Future Folk is a challenging title; it implies a vision to the future, but also a glance to the past. The play, now on at Toronto’s Theatre Passe Muraille, centers on the lives of Filipino nannies who come to work in Canada. Produced by Canadian company Sulong Theatre Collective, the show is a reminder of the silent caregivers who populate households and often endure terrible treatment in order to support their own families back home. The word “sulong” means “battle cry” in Tagalog and is a suitable match for the show’s angry undercurrent; it’s described as a piece that “shouts, wails and screams on behalf of brown women everywhere“.
Great, but there’s been some criticism that the play is too agitprop in its depiction of live-in nannies’ struggles in Canada. One Canadian newspaper recently ran two interesting pieces contrasting actual nanny reactions with their theater critic’s view; it was a good insight into the ways celebrated slice-of-life theater isn’t always reflected with exuberant critical acceptance. Not that Catherine Hernandez cares.
Sulong Theatre Collective’s co-founder wrote Future Folk without worrying over whether balance was being served. As she told me (below), balance and truth aren’t always friends. Hernandez is a feisty one-woman theater dynamo whose first play, Singkil, was nominated for an astounding seven Dora Awards. She’s worked with a bevvy of celebrated Canadian theater companies, including fuGEN, Buddies in Bad Times, Native Earth, Aluna, and many others. Hernandez set out with the intention of challenging stereotypes and shaking people out of their comfort zones -all while remaining respectful (read: loving) toward the original women’s stories.
How much of Future Folk is based on direct experience?
All of it is based on direct experiences of women we interviewed. Most of these women were still in the caregiver program, others had just completed it.
Any specific inspirations?
The use of Filipino folk arts to tell the story of Filipinos now. I realized there were so many “harvest” dances in our dance canon. I wanted to see if we could use the same vocabulary to tell the story of our women harvesting money for their families back in the Philippines.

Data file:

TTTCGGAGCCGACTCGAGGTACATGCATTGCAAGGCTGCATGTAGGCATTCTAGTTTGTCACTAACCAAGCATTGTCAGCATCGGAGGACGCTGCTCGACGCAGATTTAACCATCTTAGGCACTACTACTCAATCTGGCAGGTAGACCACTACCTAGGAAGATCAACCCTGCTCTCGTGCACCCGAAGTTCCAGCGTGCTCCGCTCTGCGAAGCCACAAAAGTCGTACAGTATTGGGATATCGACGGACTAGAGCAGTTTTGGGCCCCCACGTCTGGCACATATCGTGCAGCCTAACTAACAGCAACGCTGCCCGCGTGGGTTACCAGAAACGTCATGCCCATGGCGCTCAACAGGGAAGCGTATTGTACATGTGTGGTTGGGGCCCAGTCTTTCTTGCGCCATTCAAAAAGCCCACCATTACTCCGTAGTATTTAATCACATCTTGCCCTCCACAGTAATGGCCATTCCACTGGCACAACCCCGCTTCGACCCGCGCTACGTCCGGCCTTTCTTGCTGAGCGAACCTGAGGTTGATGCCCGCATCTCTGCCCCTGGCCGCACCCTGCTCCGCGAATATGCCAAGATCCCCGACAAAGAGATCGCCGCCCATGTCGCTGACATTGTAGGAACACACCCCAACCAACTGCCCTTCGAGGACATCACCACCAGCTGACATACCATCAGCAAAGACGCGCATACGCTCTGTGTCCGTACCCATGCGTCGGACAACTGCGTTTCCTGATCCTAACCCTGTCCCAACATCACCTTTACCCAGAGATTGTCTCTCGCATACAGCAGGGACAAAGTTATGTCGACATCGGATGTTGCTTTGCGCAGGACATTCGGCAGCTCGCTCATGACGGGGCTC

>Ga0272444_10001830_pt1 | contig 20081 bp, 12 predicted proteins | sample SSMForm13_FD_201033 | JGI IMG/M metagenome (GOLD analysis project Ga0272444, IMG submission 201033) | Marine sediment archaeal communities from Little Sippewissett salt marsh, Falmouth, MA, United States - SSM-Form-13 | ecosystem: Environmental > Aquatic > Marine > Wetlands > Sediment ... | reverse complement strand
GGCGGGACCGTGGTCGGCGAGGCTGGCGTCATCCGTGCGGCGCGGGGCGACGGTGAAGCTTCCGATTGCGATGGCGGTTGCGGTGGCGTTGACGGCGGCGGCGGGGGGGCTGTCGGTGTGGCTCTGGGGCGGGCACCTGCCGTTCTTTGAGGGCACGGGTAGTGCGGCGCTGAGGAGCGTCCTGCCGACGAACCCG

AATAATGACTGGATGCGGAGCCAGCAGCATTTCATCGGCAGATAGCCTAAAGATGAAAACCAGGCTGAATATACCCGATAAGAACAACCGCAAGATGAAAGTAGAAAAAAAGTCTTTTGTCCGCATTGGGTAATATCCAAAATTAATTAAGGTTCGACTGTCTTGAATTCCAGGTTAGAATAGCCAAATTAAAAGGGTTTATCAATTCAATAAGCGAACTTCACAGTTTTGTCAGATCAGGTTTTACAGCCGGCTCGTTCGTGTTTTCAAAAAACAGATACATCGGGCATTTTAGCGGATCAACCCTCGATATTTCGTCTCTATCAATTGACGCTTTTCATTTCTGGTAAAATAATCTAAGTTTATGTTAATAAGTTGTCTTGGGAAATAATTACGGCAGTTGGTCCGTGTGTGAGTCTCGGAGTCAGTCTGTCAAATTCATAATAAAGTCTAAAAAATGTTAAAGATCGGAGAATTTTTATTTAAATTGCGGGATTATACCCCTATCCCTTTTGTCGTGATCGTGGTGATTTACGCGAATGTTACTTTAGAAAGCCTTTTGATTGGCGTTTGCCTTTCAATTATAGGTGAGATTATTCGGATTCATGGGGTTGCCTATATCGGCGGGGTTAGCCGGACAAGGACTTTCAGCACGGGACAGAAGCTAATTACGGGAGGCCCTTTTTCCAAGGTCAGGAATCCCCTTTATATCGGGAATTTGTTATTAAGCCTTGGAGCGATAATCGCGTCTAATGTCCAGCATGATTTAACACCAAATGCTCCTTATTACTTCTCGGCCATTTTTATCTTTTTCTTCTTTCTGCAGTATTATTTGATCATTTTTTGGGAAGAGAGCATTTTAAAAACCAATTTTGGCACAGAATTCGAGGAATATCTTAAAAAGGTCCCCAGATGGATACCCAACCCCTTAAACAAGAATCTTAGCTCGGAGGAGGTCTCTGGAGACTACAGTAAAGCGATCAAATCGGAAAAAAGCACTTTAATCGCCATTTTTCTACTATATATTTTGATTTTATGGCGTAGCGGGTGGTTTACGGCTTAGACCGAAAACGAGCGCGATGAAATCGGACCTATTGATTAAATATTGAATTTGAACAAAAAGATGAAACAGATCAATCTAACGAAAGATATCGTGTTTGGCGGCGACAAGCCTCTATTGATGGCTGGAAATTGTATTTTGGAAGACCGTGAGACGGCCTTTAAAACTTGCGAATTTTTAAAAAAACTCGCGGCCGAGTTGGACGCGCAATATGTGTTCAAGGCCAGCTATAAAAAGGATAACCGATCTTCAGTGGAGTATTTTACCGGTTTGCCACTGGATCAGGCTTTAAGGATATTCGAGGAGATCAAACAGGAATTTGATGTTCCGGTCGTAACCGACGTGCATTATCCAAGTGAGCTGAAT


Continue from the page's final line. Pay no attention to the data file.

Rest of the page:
What was the main challenge in theatricalizing nanny experiences?
First, it was actually speaking to the caregivers. I would book time to speak with them on their day off, only to have their employers cut their day off due to their own busy lives. Next, was to be absolutely honest about our -as in the collective’s -position of privilege. We had to remember that we were not them. Although I worked as a caregiver, I was never live-in, nor was I a mother at that time wondering about the safety of my children while caring for others. When we admitted this to ourselves, we were able to delve deeper into their experiences with curiosity and open-hearts instead of assumptions.
How do you balance the bad experiences with the good ones in the work?
This is one of the major comments about our work: the balance. Hmmm… I think it’s telling when every caregiver I met has complaints about the power struggle with their employer. It’s even more telling when people outside of the caregiving community and those who are employers bring up the “good” side. What it means to me is that there is an obvious disconnect with the realities of these women. I had a conversation with playwright Maja Ardal about this, and she said, point-blank, that it matters little to show balance. What matters is giving voice to the voiceless. These women are definitely voiceless. So balance be damned. I am not in the business of making people feel okay about themselves. I am in the business of helping people be self-critical. Balance doesn’t do that. Truth does.
Who did you write this for?
I wrote this for both the caregivers and for those outside of the caregiving community. For caregivers, I wanted them to see their story onstage and to know that their lives were remembered and honoured by someone… I wrote this for the average Canadian who might have a range of emotions seeing the show, anything from “I’m not like this” to “These women are so lucky for the chance to be here -why complain?“
How have you felt at various nannies’ reactions?
It has been overwhelming. When we first performed a ten-minute excerpt at the Kultura Filipino Arts Festival at the Kapisanan Centre, we had two caregivers in the audience. They came backstage sobbing and thanking us for portraying them. We knew we had to continue, no matter what. When we perform on March 7th, we will be performing for free to a house full of caregivers. That’s when I feel our job will be done.
What do you hope audiences come away with?
I want each audience to come home that night, look right inside their hearts and ask themselves what they truly think about migrant workers. They’ll probably be surprised by what they find. We, as the collective certainly were. Throughout this process of development, I can’t tell you how much respect I have gained for these people. I will be forever humbled.
Future Folk runs at Theatre Passe Muraille through March 13th.
Photography by Alex Filipe.
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